The Inquirer says it has seen some documents which outline how AMD wants to manage and control the Athlon FX/Athlon 64 review process. The exact phrase used is “conduct all reviews directly with reviewers.”
This ought to bother you, a lot. You’re going to inevitably end up with a biased picture with Big Brother one way or another sitting on your shoulder.
In a world where integrity mattered, AMD would be universally told to take their systems and shove it. But I fantasize.
The sad reality is many, if not most people, both reviewers and reviewees, don’t want the truth. Truth can hurt. Truth doesn’t respect your biases and prejudices.
What many, if not most people want is to be told what they want to hear. They want their biases and prejudices reinforced. They want to be told, “See, I was right,” and when they are, they’re not going to look too closely at the details.
How To Be Manipulated, A Little At A Time
What we are beginning to see and will continue to see are subtle manipulations, slants and biases in the reviews. Since the average person really doesn’t read with 100% accuracy or memory or comprehensions, those manipulations will take advantage of that.
The idea is to create this generalized warm, fuzzy feeling of AMD being back on top again, and where do I sign up?
The reality is an Athlon FX running at 2.2GHz will probably do a little better overall (somewhat to rather better in some things, somewhat to rather worse in others) than a 3.2GHz PIV, and a little bit better than that for games, and an Athlon 64 running at 2.2GHz will do a little bit worse, and not that little bit better for games (single-channel memory, you understand).
That’s not bad at all, and better than we thought even a month or so ago, but it’s hardly enough to cause a feeding frenzy.
So good isn’t good enough. Time to get biased.
It can be as simple and crude as using mostly or entirely benchmarks that unduly favor the Hammer setup, or disfavor the PIV.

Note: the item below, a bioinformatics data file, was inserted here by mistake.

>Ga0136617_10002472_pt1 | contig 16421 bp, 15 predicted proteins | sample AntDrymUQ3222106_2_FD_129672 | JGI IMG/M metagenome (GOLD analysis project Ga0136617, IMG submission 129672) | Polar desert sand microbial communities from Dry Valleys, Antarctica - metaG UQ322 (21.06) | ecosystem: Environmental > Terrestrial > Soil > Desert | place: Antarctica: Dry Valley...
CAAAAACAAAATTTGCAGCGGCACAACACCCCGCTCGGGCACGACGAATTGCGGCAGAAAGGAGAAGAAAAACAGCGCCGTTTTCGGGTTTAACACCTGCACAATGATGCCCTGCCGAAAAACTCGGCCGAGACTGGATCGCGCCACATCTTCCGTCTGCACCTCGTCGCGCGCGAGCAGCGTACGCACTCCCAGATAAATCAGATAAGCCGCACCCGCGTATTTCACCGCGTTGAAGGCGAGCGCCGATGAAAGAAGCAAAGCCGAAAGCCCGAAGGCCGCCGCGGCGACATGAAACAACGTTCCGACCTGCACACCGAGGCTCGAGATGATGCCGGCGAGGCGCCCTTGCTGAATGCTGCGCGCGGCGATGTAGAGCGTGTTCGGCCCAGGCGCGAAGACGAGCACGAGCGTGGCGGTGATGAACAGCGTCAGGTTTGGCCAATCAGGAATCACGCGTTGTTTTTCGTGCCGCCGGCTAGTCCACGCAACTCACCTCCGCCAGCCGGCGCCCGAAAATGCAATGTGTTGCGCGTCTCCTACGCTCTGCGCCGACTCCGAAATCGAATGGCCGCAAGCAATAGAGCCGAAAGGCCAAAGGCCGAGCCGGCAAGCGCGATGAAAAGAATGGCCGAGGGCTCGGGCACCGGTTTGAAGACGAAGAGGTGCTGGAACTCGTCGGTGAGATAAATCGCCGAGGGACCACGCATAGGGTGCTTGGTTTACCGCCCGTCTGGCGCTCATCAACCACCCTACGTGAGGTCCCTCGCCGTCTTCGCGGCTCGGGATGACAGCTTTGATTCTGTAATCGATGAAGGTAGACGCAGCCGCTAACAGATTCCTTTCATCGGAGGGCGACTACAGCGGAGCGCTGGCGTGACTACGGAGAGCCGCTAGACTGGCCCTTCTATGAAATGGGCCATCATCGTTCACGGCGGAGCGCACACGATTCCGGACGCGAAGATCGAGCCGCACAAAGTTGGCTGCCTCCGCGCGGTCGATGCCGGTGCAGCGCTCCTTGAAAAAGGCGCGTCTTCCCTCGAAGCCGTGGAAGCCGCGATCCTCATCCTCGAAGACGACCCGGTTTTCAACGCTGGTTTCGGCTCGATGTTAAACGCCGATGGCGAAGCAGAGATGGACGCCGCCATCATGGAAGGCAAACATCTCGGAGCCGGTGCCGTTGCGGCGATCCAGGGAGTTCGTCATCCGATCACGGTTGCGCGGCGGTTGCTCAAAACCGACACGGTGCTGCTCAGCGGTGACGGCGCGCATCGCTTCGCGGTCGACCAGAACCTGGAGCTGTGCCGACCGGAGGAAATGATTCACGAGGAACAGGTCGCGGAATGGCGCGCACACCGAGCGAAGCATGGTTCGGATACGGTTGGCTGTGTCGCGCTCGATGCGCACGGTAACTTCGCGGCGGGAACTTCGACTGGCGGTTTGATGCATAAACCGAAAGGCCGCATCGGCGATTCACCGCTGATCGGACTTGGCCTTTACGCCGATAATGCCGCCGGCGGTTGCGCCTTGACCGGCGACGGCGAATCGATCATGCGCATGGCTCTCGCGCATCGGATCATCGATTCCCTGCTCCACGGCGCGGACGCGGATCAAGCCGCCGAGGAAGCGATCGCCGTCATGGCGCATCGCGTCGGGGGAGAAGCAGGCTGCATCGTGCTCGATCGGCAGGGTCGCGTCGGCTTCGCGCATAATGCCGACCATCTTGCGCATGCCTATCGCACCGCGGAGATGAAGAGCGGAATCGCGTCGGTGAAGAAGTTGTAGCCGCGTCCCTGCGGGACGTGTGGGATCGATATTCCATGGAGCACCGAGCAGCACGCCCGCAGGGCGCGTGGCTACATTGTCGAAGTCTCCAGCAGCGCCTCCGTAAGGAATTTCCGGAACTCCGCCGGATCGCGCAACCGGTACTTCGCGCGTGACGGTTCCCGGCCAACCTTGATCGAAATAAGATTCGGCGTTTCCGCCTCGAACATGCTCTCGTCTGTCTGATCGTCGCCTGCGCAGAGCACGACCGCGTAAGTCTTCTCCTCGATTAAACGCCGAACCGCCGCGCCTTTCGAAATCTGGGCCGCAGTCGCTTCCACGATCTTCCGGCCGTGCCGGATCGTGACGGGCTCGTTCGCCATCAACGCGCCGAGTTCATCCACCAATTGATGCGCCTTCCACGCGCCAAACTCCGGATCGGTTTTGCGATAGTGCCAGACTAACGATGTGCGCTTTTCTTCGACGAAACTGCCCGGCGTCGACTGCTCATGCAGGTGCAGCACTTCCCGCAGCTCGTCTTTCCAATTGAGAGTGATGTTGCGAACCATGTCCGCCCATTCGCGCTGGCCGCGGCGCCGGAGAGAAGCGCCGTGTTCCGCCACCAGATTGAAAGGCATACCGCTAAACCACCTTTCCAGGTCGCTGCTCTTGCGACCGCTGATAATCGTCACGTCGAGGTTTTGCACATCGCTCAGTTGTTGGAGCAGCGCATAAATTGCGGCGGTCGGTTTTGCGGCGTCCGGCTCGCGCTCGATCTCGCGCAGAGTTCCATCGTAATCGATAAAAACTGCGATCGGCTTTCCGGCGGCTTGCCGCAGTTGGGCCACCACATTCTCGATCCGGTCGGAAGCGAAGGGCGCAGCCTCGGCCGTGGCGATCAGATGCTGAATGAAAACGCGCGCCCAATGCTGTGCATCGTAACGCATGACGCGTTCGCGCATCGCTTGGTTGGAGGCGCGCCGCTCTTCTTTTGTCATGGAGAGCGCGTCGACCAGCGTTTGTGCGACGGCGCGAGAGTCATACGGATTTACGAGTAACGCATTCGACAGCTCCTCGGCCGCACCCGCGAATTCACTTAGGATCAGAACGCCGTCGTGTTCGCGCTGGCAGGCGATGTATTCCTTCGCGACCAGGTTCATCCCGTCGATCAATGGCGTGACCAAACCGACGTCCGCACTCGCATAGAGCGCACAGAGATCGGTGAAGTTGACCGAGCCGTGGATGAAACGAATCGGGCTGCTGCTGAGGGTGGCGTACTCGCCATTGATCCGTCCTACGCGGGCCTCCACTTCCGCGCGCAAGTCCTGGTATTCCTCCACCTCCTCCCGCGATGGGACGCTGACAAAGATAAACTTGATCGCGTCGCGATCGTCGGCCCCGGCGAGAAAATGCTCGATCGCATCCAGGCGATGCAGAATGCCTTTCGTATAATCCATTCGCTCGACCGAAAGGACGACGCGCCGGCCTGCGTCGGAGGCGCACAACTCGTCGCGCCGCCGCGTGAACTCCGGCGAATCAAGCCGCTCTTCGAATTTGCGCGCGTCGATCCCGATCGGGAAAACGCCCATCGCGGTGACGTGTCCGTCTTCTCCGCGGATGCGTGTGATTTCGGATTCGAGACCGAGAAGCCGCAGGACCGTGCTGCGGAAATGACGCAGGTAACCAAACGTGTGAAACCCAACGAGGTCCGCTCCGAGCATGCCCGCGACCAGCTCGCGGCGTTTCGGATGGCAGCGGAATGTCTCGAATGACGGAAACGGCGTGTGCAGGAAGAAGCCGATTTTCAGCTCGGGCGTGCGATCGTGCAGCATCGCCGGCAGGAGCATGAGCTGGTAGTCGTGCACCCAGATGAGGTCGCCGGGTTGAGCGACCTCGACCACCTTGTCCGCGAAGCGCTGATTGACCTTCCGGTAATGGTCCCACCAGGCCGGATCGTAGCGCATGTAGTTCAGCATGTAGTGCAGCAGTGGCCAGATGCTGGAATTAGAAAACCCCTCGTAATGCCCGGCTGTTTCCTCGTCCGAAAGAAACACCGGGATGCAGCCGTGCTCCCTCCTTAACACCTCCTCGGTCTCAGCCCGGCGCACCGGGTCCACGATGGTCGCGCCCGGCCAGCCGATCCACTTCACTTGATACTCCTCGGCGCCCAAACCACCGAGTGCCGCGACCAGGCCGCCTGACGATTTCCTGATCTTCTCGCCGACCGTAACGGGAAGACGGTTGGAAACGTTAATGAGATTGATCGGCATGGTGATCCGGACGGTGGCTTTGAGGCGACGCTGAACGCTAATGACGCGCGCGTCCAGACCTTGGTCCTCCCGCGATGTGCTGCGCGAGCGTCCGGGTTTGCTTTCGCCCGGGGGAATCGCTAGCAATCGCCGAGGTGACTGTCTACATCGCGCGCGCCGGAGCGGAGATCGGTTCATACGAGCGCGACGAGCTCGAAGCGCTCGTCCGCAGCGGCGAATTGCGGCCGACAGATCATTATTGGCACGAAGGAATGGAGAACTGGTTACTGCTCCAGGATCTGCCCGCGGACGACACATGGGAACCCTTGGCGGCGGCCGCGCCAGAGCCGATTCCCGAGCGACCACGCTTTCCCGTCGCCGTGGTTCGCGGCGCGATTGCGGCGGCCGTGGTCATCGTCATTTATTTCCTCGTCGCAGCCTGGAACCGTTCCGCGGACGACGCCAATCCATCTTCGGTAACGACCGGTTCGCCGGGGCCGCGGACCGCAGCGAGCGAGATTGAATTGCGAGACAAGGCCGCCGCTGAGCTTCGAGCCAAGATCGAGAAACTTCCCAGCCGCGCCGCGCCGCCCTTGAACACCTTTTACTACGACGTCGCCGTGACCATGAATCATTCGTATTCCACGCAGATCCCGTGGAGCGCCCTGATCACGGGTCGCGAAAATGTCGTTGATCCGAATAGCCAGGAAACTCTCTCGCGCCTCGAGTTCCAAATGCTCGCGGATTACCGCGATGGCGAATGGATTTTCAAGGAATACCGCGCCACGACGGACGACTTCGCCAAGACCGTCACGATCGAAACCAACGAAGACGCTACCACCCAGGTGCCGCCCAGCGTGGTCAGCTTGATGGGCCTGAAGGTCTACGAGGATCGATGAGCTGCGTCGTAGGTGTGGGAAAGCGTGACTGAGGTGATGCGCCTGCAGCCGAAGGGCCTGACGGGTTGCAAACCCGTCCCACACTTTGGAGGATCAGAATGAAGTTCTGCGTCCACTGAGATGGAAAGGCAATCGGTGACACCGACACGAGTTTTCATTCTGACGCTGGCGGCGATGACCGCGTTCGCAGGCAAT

You’ll likely see a lot of Athlon FX comparisons, and not too many socket 754 comparisons. This will leave the average gamer with that warm fuzzy feeling when looking at socket 754 systems when it really shouldn’t.
Rather than compare a Hammer to a 3.2GHz PIV, you’ll see comparisons with a 3.0C processor.
It’s going to be a matter of a few percentage points here, a handful there, but when you have a situation where:
a) in reality, it’s close and
b) the two processors being compared don’t really consistently compare well against each other (each processor has pronounced strengths and weaknesses compared to the other)
. . . it’s easy to slant a case heavily in favor of either.
The Radeon 9700 Experience
A while back, ATI pioneered this sort of approach. They took control of the review process, and blatantly manipulated the initial statistics to create a very, very good first impression.
At the time, I rather strongly objected to this (well, to be honest, I waz probably closer to stark raving mad at the time. :)), and wrote a lot about it, making all sort of points that in the end proved to be correct.
I got some hate mail for it, but what really blew my mind was the almost universal incomprehension of what I was talking about.
In a nutshell, ATI was using unrepresentative testing which gave the impression that the Radeon 9700 was twice as fast as a GeForce Ti4600. Later testing showed the difference was more like 25%.
To me, that was outrageous, but to practically anyone outside of a nVidia diehard, it was like, “You see, it is faster, what’s your problem?”
If the difference between 25% and 100% is but a trifling detail in the minds of the audience, how likely is it that people are going to catch is a shift of a mere 10-15%, a few points here, a few there? Especially when a lot of people want to believe it.
The Upcoming Spectacle
What we’ll see over the next few weeks is a rollout as managed as a Super Bowl halftime show. You’ll have puppets on strings saying pretty much whatever AMD wants them to say. Some puppets will resist a little and try to say things between the lines in the hope that the Big Brother censor won’t catch it.
That kind of approach might have been quite understandable for a dissident in the Soviet Union, but for the most part, this is an American company dealing with (mostly) American or at least Western reviewers.
And what’s the goal of all this control? To make a product which probably is 3-8% better then its competition look 10% to 15% better than that, and to make you think that another product which actually is a little worse is better, too.
Do you know what? They’ll probably not only get away with it, people will be happy about it. Their side is winning again. End of story.
The victims are just too willing.
Often enough, I get emails that essentially say, “You’re not cheerleading for AMD, why are you so biased?” and the writer is so clueless as to how unintentionally hilarious he is or what the word “bias,” much less “objectivity” actually means. I guarantee you I’ll get more after this article.
Be smarter than that.